More: Be sure to read our news story on the young adults who will be featured in an upcoming panel discussion on youth leadership.

For over 17 years I have had the privilege of being an advocate for lesbian, gay, bisexual, transgender and questioning (LGBTQ) youth. Having been an LGBTQ leader as a young adult in college, I recall how difficult it was to find meaningful involvement in the local community beyond my campus group. Most community organizations would call on youth when it came to stuffing mailings, doing door-to-door canvassing or when they wanted us to attend various skills trainings. These are all good volunteer opportunities, but it often ended there.

What I quickly learned is that the youth involvement was by and large disingenuous. When it came to leadership roles, board positions and other meaningful involvement opportunities, young adults were often over-looked and neglected by these community organizations. The same is true today in Charlotte — and I believe it can be changed.

Take a moment and think how your organization does outreach to young adults. Ask if your Charlotte organization has active young adult members between the ages of 18-24 years-old. Do you have any young adults in leadership roles? Do you have a board member who is a young adult leader? Then ask, why not? Many of our Charlotte organizations strive to have vibrant membership and diversity. Does your organization prioritize young adults as a component to your outreach efforts and diversity?

Campus Pride believes that an organization does not need to be a young adult organization in order to actively involve young adults. On the contrary, community organizations that wish to have a vibrant membership with longevity should be actively engaging young adults at all levels of the organization. Young adults have acute perception, unique insights and immense capabilities. For any organization, young adults are an investment to help build sustainability and vigor for the future. Focusing on how to engage young adults is just plain common sense and should be part of every organizational strategic plan.

On Tuesday, Feb. 12, Campus Pride is organizing the first Charlotte community forum and panel discussion to explore the meaningful involvement of young adults within Charlotte LGBT organizations. The event will feature young adults from the Charlotte area and purposefully allow each of them to share their personal stories and interests. There are many misperceptions about young adults that the panel will explore along with the bad habits of how older adults treat younger people. The goal is to learn how your LGBT and ally organization can more effectively outreach to young adult communities in the Charlotte area. The event starts at 7:30 p.m. at the LGBT Community Center of Charlotte, 2508 N. Davidson St.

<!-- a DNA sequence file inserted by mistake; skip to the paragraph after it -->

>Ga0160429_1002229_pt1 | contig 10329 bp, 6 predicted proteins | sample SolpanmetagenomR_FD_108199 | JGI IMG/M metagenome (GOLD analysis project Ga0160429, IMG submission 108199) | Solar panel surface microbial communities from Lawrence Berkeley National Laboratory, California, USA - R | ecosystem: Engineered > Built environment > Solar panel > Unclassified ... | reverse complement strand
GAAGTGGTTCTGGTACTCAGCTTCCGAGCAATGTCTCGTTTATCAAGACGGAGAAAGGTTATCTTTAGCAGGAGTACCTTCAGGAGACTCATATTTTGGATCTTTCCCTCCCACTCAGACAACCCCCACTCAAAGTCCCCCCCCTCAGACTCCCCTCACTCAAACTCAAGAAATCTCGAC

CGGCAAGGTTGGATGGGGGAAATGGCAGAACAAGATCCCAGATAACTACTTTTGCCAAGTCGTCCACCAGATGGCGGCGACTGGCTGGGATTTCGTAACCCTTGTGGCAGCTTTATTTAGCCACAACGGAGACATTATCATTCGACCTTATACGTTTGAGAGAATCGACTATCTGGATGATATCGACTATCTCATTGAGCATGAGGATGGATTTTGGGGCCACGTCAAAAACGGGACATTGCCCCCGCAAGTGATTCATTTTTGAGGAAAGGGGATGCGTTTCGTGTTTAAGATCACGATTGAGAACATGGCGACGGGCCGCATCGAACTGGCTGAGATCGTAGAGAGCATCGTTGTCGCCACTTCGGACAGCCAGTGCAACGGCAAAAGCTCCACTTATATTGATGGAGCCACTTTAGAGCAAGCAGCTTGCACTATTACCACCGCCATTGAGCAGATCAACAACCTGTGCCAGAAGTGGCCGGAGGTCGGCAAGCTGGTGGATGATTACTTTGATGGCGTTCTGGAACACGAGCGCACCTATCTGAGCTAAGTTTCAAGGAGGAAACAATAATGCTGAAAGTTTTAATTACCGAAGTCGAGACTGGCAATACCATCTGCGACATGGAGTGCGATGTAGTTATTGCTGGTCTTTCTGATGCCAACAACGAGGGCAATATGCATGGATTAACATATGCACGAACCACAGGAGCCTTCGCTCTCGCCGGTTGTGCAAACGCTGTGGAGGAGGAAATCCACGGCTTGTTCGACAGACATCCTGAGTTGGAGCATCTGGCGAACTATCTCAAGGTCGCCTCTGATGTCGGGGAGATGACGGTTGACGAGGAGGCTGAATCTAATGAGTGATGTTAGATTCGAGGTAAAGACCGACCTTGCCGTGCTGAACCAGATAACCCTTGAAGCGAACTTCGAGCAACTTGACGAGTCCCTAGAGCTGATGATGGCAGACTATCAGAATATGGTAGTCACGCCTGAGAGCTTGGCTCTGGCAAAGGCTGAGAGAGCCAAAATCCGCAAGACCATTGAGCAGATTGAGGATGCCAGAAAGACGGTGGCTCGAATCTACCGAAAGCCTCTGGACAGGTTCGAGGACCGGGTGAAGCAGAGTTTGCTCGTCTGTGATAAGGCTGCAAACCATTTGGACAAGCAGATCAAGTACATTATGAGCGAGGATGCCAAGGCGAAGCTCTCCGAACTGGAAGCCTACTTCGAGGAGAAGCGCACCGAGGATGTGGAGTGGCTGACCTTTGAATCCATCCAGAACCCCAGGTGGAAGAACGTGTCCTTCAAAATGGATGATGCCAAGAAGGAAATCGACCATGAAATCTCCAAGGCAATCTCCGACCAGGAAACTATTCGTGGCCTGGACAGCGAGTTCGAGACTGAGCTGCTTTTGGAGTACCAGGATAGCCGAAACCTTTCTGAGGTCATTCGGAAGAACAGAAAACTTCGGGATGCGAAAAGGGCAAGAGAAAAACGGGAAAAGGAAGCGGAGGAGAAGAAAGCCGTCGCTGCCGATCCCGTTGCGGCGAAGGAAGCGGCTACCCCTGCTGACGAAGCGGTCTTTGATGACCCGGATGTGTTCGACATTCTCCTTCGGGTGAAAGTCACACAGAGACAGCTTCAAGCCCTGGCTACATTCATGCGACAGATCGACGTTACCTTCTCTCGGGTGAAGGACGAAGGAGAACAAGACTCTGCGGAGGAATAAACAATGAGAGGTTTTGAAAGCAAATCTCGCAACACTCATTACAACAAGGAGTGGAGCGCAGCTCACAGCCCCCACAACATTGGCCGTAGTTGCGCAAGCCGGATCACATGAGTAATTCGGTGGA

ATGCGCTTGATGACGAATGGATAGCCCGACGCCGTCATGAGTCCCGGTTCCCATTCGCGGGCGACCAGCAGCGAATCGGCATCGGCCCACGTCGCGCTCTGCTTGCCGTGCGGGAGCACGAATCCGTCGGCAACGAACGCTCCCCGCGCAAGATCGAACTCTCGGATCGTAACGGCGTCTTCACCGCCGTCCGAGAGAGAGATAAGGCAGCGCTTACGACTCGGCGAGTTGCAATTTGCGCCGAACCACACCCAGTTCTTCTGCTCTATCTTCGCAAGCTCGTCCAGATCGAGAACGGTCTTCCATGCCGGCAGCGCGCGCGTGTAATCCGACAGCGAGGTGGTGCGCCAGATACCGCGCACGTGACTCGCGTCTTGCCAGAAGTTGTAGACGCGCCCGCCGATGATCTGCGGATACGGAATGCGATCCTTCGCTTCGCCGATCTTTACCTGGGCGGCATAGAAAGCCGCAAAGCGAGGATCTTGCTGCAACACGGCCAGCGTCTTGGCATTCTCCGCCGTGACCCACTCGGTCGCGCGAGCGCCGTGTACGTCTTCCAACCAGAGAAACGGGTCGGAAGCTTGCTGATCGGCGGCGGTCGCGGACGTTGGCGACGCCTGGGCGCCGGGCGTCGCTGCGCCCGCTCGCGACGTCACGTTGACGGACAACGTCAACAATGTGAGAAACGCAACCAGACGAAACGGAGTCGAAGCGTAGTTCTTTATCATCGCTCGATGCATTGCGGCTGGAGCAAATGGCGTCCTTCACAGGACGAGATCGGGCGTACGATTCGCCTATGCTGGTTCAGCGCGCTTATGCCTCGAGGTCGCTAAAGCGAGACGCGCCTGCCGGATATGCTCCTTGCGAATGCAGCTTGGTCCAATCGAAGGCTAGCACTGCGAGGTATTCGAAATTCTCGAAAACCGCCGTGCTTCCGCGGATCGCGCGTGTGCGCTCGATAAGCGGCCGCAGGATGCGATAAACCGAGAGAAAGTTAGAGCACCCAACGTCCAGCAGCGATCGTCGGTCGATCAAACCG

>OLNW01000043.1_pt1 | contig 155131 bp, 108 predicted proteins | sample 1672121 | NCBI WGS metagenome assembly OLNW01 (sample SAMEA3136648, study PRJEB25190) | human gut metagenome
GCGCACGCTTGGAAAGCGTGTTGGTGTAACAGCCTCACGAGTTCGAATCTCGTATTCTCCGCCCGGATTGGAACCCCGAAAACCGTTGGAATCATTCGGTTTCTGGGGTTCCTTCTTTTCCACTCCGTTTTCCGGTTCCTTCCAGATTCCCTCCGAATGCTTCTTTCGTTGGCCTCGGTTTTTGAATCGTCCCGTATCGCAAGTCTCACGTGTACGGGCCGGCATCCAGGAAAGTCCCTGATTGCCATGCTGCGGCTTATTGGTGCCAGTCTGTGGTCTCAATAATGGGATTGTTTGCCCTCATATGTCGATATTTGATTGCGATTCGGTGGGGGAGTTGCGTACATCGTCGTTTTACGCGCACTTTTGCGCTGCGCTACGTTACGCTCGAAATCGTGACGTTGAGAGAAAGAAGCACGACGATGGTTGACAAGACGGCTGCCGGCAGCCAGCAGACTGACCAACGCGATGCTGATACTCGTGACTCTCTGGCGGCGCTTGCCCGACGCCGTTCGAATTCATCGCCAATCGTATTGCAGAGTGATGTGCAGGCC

Every day Campus Pride invests in young adult leaders in Charlotte and across the country. Our volunteer-driven network is “for” and “by” student leaders and we have a growing, active Charlotte network of young adult leaders. The fact of the matter is that all Charlotte organizations should have active young people who reflect our diverse community as part of their leadership, membership and decision-making processes. All Charlotte LGBT organizations, who believe that LGBTQ young adults matter, should be in attendance at the community forum and panel.

Campus Pride hopes to begin dialogue on this topic in an effort to educate about LGBTQ youth as well as to help other Charlotte organizations attract LGBTQ young people into their membership. Together let us show that young adults do matter to local Charlotte organizations. : :

— Shane L. Windmeyer, M.S., Ed., is a leading author on gay campus issues, national leader in gay and lesbian civil rights and a champion for LGBTQ issues on college campuses. He is co-founder and executive director of the Charlotte-based non-profit Campus Pride, the leading national organization for student leaders and campus organizations working to create a safer college environment for LGBTQ students. The organization coordinates the nation’s largest student-driven network focused on developing campus policies, practices and programs to support LGBTQ and ally students across the United States. Learn more about Campus Pride at

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One reply on “Do young adults matter to your Charlotte LGBTQ organization?”

  1. I agree many times organizations do ignore young people’s involvement, because of fear of change or just not wanting to open the door because some board members feel their organization is an exclusive club. Our movement can only move forward with new ideas that only new blood can bring. I hope our LGBTQA community organizations can open their eyes and see the importance of young people being involved in more ways than just free labor during events. In my opinion our cause can only progress with fresh ideas.

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